As much as I love Malaysian food, I must confess that until recently, the humble roti canai had never really appealed to me. After all, as a man of Bangladeshi origin, I’m pretty familiar with round rotis and round parathas, and the even rounder individuals who can make them disappear. For me, there wasn’t much that the roti canai could offer, and when faced with a long list of Malaysian food, I almost always overlooked it.
However, there is one Malaysian restaurant in London where this simple staple simply cannot be ignored. Euston’s Roti King is the aptly-named royalty of roti canai, and the winding queue that forms along its descending steps often speaks for itself. Putting my prejudices aside, I joined Steak, My Big Fat Halal Blog, and Halal Gems to see what all the excitement was about.
Halal status: All the food served here is halal.
Amongst our order were two plates of roti canai – one served with dhaal, and another with lamb curry. Instantly, I came to realise that my expectations of roti canai – and indeed my prior experiences of it, were far removed from the plates before me. Rather than being overly crispy or flat or firm, the rotis were soft, airy, and incredibly light. To a certain extent, one could even describe them as pillowy – if the pillow in question had been flattened by a small hippopotamus. The layers could be pulled apart with nothing more than a finger and a thumb, and the crisp coat and the thick, buttery core instantly lapped up the rich dhaal, which won a unanimous vote of approval over the dull lamb curry.
Roti Canai, Dhaal, Lamb curry, Nasi Lemak & Mee Goreng Mamak. *Recommended*
Texturally, the nasi lemak also surprised us, as the perfectly crispy chicken remained incredibly light and tender, and could be broken away with little – (if any), effort. In combination with the slurry of sambal sauce, it delivered a subtle, spiced flavour right until the very end.
Nasi Lemak (£6.50) *Recommended*
The mee goreng mamak served as our final main course of the afternoon, and here we encountered a combination of stir-fried egg noodles, chicken, prawn, and tofu. The soft noodles were saturated with a rich, savoury flavour, and the combination proved to be more than satiating.
Mee Goreng Mamak (£6.50) *Recommended*
Given the versatility of roti, it was no surprise to see it on the dessert menu too, and we soon found ourselves faced with a selection of sweet roti pisang (roti with bananas), roti kaya (roti with coconut jam), and roti planta (roti with condensed milk and butter). Whilst I preferred the roti laced with bananas – (on account of me being a human gorilla), the others preferred the combination of condensed milk and butter. This left the coconut jam, which, aside from having little to no trace of coconut at all, was far too rich and overpowering – even for the likes of me.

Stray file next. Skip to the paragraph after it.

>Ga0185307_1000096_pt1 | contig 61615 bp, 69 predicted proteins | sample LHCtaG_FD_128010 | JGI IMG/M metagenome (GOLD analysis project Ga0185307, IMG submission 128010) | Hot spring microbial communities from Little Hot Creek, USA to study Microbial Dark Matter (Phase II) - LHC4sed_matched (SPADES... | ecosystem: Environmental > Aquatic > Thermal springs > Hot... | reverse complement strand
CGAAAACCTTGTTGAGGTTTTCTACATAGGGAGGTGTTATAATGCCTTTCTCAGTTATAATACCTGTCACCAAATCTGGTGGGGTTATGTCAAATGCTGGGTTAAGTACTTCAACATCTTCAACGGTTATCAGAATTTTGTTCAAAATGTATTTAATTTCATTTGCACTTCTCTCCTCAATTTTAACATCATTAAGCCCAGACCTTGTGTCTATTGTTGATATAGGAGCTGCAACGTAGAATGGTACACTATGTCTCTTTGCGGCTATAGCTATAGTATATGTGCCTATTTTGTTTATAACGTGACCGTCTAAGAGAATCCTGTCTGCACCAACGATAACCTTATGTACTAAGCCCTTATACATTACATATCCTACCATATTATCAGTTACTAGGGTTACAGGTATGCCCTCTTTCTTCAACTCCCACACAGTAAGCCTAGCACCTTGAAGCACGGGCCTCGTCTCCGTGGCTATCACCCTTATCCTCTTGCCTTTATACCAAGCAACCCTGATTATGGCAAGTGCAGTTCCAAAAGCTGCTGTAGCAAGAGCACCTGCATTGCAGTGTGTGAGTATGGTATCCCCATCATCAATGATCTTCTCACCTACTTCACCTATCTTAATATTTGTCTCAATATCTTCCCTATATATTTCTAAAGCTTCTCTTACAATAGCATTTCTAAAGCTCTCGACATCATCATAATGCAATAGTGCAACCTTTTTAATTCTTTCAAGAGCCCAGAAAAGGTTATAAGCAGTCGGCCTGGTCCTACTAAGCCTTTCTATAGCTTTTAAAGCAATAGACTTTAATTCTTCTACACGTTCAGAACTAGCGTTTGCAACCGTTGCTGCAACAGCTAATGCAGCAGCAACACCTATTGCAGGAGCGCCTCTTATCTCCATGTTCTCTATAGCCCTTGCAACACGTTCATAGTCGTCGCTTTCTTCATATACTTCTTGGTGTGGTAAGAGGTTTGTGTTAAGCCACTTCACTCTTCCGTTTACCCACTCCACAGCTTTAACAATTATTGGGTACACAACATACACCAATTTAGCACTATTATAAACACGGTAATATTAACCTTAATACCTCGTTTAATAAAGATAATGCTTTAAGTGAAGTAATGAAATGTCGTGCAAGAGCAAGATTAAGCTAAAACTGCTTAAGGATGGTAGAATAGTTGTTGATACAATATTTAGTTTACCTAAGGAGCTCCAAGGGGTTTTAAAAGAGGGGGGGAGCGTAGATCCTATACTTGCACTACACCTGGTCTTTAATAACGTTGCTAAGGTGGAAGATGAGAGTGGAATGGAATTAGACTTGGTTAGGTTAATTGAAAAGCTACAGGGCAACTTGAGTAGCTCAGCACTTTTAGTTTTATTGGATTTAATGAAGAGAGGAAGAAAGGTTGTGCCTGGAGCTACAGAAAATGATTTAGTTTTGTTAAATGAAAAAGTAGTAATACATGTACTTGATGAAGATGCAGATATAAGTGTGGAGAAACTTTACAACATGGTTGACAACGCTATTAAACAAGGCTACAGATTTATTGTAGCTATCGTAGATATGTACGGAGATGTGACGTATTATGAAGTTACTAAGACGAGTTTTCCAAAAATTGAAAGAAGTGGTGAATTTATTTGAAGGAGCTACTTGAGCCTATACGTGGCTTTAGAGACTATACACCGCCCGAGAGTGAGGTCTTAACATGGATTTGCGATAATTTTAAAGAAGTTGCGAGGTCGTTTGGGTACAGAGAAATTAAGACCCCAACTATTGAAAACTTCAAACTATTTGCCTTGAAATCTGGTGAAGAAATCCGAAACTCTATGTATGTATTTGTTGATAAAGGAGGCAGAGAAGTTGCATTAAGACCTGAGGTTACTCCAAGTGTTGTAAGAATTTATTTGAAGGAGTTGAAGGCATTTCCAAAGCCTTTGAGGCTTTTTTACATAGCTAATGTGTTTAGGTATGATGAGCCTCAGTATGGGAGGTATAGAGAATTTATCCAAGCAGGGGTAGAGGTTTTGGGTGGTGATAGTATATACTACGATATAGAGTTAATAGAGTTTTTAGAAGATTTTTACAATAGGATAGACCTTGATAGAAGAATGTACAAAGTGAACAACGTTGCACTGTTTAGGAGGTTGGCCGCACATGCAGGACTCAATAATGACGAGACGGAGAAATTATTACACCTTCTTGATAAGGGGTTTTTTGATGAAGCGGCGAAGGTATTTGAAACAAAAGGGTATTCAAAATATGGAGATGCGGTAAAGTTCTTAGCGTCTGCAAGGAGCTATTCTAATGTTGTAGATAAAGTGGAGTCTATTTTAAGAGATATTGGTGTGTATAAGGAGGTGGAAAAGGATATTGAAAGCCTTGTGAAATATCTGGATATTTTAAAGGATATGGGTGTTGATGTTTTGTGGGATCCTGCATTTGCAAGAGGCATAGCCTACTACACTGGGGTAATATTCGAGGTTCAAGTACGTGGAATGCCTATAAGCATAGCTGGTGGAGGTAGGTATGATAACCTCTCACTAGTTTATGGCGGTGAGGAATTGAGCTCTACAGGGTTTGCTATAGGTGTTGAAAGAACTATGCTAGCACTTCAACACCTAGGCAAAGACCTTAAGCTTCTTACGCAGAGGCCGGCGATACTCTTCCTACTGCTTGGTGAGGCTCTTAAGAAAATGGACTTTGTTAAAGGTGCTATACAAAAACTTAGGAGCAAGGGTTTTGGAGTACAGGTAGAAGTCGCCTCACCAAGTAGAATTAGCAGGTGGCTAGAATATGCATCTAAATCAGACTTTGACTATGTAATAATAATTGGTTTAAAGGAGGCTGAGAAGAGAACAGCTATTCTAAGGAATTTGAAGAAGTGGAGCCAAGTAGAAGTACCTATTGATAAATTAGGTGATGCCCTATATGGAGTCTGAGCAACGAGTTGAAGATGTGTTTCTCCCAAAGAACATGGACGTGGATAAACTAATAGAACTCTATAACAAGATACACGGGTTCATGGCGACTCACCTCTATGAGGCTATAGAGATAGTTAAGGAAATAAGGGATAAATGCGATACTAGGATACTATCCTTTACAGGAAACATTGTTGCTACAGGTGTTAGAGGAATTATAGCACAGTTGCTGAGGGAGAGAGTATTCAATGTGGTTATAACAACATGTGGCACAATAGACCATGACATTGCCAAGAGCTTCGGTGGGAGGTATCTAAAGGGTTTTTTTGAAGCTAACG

Value For Money: 4/5
If there’s one thing that you can expect at the end of a meal at Roti King, it’s that your wallet will almost certainly be as full as your stomach. Portions are generous and dishes range from £3 to £7, making it incredibly difficult to rack up a significant bill. Our own meal amounted to no more than £11 each, which prompted me to question whether we had indeed eaten enough. Steak proceeded to point to my stomach, and politely reminded me that I had “eaten enough” a long time ago.
The calibre of service however, is far less impressive – if not completely impersonal. As we polished off our desserts and our tea, we were pretty much asked to pack up and leave – on account of the long queue of customers outside. Given that we were literally getting ready to leave anyway, it was a rather poorly-timed display of discourtesy, and a grand finale to a meal where we were not given any real ounce of warmth or welcome.
This apathy continues in Roti King’s underground decor, which is unapologetic, but strangely, rather endearing at the same time. The space can be described as “cosy” or “cramped” depending upon your perspective, and the rustic set-up amplifies a sense of “eat your food and get out” – which is very much the ethos of small street-based eateries in East Asia. This certainly adds a sense of authenticity, and you should be prepared to rub shoulders with your dining companions and return home with a broken back. Roti King can be found a short walk away from Kings Cross and Euston Square underground stations, and we would advise that you get there early – (at 12pm or 5pm) to avoid standing around in the queue.
Putting aside the rushed service and the lack of sufficient breathing space, Roti King offers a modest Malaysian dining experience that is every bit as enjoyable as it is affordable. The roti canai alone transformed my very perception of the humble flatbread, and whilst there is certainly an element of overinflated “cult status”, Roti King, does, for the most part, deserve the attention that it gets.
Address: 40 Doric Way, Kings Cross, London NW1 1LH
Telephone: 0207 387 2518